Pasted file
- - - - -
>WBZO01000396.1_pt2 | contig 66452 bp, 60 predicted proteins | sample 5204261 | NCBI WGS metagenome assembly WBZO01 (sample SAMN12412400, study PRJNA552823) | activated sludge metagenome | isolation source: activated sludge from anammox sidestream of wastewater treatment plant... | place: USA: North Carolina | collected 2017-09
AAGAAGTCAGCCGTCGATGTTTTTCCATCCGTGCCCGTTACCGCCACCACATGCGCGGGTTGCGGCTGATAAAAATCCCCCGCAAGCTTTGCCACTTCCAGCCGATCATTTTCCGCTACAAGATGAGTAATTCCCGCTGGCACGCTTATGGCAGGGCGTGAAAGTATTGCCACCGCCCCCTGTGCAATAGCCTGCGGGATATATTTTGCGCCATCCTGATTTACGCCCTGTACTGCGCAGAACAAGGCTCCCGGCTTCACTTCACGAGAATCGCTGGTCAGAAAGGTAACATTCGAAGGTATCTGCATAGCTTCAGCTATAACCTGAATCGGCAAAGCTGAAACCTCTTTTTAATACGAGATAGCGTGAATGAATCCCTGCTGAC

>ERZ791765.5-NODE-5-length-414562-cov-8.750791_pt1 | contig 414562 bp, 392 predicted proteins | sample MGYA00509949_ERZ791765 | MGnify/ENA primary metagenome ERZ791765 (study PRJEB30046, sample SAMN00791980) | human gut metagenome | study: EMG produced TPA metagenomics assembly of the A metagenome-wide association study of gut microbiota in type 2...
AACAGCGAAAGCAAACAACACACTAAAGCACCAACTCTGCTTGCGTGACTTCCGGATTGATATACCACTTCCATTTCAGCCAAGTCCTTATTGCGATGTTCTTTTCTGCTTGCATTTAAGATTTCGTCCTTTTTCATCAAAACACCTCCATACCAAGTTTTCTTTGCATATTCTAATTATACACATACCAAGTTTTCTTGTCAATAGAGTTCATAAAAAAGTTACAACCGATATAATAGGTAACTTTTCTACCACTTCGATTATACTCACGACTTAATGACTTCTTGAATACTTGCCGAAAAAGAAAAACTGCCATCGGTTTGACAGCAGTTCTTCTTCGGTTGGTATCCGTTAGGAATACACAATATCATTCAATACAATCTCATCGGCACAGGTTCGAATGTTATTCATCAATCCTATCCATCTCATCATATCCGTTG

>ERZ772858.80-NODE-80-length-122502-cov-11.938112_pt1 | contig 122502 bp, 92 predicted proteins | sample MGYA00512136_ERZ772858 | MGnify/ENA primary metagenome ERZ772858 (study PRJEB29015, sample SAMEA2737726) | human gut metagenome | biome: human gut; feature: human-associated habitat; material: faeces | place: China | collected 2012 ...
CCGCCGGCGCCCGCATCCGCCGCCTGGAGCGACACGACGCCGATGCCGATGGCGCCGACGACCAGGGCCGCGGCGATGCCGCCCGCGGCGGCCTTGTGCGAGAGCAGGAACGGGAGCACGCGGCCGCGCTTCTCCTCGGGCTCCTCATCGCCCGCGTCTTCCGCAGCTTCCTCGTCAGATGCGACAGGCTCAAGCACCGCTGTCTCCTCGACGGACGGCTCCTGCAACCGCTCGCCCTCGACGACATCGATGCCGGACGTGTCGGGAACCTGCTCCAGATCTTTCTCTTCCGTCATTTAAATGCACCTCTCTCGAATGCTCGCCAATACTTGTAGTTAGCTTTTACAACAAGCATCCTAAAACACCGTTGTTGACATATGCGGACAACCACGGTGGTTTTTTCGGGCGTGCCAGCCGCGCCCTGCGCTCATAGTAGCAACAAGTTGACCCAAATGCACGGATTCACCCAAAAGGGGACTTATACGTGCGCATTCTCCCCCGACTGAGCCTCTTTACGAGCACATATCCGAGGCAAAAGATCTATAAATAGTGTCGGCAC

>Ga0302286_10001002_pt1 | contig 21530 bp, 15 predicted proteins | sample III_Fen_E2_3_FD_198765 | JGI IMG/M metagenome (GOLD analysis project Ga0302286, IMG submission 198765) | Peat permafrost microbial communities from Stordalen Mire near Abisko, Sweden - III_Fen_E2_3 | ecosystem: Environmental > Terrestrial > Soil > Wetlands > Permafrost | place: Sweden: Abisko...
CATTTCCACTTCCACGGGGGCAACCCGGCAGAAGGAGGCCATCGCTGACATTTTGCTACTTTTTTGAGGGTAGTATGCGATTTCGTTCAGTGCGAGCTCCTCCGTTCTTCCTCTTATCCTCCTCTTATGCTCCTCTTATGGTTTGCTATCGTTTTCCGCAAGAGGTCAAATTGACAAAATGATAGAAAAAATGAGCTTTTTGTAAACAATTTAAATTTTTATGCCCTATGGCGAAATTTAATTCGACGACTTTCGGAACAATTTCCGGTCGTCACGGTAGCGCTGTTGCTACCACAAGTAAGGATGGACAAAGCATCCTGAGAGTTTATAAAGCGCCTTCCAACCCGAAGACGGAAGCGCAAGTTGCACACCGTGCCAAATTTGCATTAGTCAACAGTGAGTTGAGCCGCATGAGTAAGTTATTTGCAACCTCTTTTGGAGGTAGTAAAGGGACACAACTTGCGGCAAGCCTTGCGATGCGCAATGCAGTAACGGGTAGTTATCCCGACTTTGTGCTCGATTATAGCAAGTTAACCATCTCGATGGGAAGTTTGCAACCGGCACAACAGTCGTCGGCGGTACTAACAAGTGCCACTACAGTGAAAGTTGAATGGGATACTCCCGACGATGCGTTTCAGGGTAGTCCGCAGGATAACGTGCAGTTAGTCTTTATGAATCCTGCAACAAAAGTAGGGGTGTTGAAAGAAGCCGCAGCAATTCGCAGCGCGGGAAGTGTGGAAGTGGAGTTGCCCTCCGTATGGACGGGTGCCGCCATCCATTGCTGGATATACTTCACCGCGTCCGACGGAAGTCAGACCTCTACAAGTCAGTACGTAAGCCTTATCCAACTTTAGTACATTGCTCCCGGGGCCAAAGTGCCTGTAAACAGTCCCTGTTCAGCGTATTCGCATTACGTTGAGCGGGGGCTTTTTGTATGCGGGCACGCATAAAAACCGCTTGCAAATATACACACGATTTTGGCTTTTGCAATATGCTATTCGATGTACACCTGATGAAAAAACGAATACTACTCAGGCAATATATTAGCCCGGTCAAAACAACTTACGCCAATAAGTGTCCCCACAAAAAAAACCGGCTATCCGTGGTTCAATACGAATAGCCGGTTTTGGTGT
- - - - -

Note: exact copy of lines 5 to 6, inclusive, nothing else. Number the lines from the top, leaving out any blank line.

>ERZ772858.80-NODE-80-length-122502-cov-11.938112_pt1 | contig 122502 bp, 92 predicted proteins | sample MGYA00512136_ERZ772858 | MGnify/ENA primary metagenome ERZ772858 (study PRJEB29015, sample SAMEA2737726) | human gut metagenome | biome: human gut; feature: human-associated habitat; material: faeces | place: China | collected 2012 ...
CCGCCGGCGCCCGCATCCGCCGCCTGGAGCGACACGACGCCGATGCCGATGGCGCCGACGACCAGGGCCGCGGCGATGCCGCCCGCGGCGGCCTTGTGCGAGAGCAGGAACGGGAGCACGCGGCCGCGCTTCTCCTCGGGCTCCTCATCGCCCGCGTCTTCCGCAGCTTCCTCGTCAGATGCGACAGGCTCAAGCACCGCTGTCTCCTCGACGGACGGCTCCTGCAACCGCTCGCCCTCGACGACATCGATGCCGGACGTGTCGGGAACCTGCTCCAGATCTTTCTCTTCCGTCATTTAAATGCACCTCTCTCGAATGCTCGCCAATACTTGTAGTTAGCTTTTACAACAAGCATCCTAAAACACCGTTGTTGACATATGCGGACAACCACGGTGGTTTTTTCGGGCGTGCCAGCCGCGCCCTGCGCTCATAGTAGCAACAAGTTGACCCAAATGCACGGATTCACCCAAAAGGGGACTTATACGTGCGCATTCTCCCCCGACTGAGCCTCTTTACGAGCACATATCCGAGGCAAAAGATCTATAAATAGTGTCGGCAC